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When we’re out on our sailboat in Mexico I am often thinking about trash. We have to rinse out, crush, compress and store our trash, sometimes for over a week – and then carry it to shore in a dinghy or on a paddleboard.
It’s an annoying process which makes me seriously want to reduce the amount of trash I create both on the boat and in the van. And not only just GARBAGE, but food waste as well.
In fact, I recently read a startling article in the New York Times about food waste where I read these crazy statistics:
- The average U.S. household wastes nearly a third of the food it buys.
- Households account for 39 percent of food waste in the United States, more than restaurants, grocery stores or farms.
- In the United States, food waste is responsible for twice as many greenhouse gas emissions as commercial aviation.
Let’s think about that again. Our rotting food waste in landfills creates MORE GREENHOUSE GAS EMISSIONS than commercial aviation. Incredible, right?
Behan Gifford of Sailing Totem is an expert in reducing both garbage and food waste on her sailboat. She has wonderful tips and advice and what WE can do RIGHT NOW to make a difference. Here is her blog post about garbage on a sailboat: https://www.sailingtotem.com/blog/2020/10/how-do-you-deal-with-garbage.html
Give the episode a listen:
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Table of Contents
What We Cover in Episode 30 of The Wayward Home Podcast
- How long Behan and her family have been living on their sailboat and cruising the world
- Why Behan starting canning and pickling food for her family’s voyages
- How Americans can get over their obsession with food looking so perfect in the supermarket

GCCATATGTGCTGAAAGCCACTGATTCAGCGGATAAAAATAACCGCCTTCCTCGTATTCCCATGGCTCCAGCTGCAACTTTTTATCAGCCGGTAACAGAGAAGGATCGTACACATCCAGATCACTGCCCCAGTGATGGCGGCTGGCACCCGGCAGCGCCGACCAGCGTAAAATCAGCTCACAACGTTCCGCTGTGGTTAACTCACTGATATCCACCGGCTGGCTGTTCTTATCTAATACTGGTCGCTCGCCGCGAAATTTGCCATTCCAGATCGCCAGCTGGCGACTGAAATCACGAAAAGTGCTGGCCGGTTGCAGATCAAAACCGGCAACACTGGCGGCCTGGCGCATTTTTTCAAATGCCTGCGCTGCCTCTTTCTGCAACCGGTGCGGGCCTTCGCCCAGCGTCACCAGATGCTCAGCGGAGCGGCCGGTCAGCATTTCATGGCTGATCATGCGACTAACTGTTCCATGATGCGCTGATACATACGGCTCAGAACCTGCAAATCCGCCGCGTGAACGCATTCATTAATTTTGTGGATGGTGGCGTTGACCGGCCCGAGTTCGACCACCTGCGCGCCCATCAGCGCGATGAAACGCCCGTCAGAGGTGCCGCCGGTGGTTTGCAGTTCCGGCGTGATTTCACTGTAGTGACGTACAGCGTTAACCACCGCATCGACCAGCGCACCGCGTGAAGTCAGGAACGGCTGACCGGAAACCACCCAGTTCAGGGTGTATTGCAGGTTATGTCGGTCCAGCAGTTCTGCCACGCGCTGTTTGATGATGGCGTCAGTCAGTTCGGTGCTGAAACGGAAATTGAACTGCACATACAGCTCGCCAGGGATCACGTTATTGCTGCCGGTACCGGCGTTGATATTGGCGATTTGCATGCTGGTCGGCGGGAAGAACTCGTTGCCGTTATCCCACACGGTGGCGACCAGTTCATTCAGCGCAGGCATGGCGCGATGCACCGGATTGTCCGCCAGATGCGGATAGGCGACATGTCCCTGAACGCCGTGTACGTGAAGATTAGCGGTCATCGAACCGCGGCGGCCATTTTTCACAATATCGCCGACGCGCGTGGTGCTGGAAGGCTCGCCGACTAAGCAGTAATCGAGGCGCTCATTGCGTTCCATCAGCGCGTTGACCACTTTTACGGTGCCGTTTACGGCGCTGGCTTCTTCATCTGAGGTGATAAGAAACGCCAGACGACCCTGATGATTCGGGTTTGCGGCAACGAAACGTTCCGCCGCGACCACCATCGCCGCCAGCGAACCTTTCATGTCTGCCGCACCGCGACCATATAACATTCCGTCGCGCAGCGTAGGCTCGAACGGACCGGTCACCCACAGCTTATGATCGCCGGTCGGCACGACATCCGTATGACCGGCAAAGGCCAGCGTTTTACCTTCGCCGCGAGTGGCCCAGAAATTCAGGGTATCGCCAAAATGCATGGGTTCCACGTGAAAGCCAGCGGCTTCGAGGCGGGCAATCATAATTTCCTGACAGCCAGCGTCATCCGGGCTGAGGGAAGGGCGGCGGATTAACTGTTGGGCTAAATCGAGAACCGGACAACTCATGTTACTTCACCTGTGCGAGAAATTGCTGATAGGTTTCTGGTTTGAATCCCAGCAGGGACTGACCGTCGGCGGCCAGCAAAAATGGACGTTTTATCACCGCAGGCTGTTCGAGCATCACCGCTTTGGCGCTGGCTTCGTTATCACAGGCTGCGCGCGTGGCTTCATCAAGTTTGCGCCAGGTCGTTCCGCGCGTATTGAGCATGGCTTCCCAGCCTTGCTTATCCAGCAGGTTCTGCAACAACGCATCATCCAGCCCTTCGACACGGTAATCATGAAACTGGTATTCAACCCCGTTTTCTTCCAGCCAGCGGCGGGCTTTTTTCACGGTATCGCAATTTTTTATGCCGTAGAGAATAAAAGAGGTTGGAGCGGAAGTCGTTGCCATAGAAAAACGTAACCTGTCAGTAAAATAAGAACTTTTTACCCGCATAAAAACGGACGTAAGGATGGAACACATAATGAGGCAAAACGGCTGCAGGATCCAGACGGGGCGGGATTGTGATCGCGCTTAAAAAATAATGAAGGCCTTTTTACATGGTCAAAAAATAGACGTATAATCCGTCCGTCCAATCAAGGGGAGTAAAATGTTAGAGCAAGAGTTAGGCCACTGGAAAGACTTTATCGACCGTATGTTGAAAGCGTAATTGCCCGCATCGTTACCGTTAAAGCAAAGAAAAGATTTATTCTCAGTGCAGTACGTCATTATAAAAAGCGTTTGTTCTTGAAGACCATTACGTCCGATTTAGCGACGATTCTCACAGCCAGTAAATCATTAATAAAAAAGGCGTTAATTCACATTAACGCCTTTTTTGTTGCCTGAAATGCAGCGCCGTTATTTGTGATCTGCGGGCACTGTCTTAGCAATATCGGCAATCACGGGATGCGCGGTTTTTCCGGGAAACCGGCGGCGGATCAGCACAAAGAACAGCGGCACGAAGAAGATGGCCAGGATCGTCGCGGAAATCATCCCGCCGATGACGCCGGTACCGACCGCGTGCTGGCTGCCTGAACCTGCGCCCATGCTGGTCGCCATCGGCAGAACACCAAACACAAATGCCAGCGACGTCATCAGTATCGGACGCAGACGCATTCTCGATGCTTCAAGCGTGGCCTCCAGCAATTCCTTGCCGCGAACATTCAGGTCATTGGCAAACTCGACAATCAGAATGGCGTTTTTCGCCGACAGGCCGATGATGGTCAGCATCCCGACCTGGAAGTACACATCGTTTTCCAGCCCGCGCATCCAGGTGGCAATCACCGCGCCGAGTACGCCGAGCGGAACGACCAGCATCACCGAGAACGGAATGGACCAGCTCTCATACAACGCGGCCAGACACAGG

- The benefits of not creating so much garbage when visiting remote islands
- How to use a pressure cooker for canning rather than an actual canner
- Why pickling gives you good crunchy veggies while at sea
- The benefits of “slow food” and how that connects us to what we eat
- How we are so lucky because we don’t have food scarcity, but this also increases the amount of food we throw away as wealthy Americans
- Tips for sourcing fresh and local ingredients while cruising and making the most of seasonal produce.
- The joy of sharing homemade canned goods with fellow sailors and fostering a sense of community on the open sea.
- Behan’s top advice for aspiring sailors who want to embrace sustainable living and reduce their environmental footprint.
Links to Products Mentioned in this Episode
- Tattler Reusable Wide Mouth Canning Lids & Rubber Rings
- Harvest Guard Reusable Canning Lids
- Canning Meat on Board Blog by Sailing Totem
About Behan Gifford and Sailing Totem
When Behan and Jamie Gifford sailed south from the Salish Sea in 2008 they anticipated cruising for a two- to five-year sabbatical. Life had other plans! Nearly a decade later they closed the loop on a circumnavigation aboard their Stevens 47, Totem.
While their three children grew up afloat, the Totem family has sailed around 65,000 miles while visiting 48 countries/territories, from Madagascar to Martinique. Together, they offer coach/mentor services to help people realize their cruising dreams.
Before life afloat, Behan built a career in management consulting, software marketing, and digital advertising. She holds master’s degrees in international studies and business administration. Happily no longer required to wear a suit, as an adventurer she co-authored of Voyaging with Kids, the de facto guide to cruising with children.
Behan maintains a blog for Cruising World magazine and chronicles her family’s adventures at sailingtotem.com.
Follow Behan and Sailing Totem:
- Behan and Jamie’s coaching business
- Sailing Totem on Instagram
- Sailing Totem on Facebook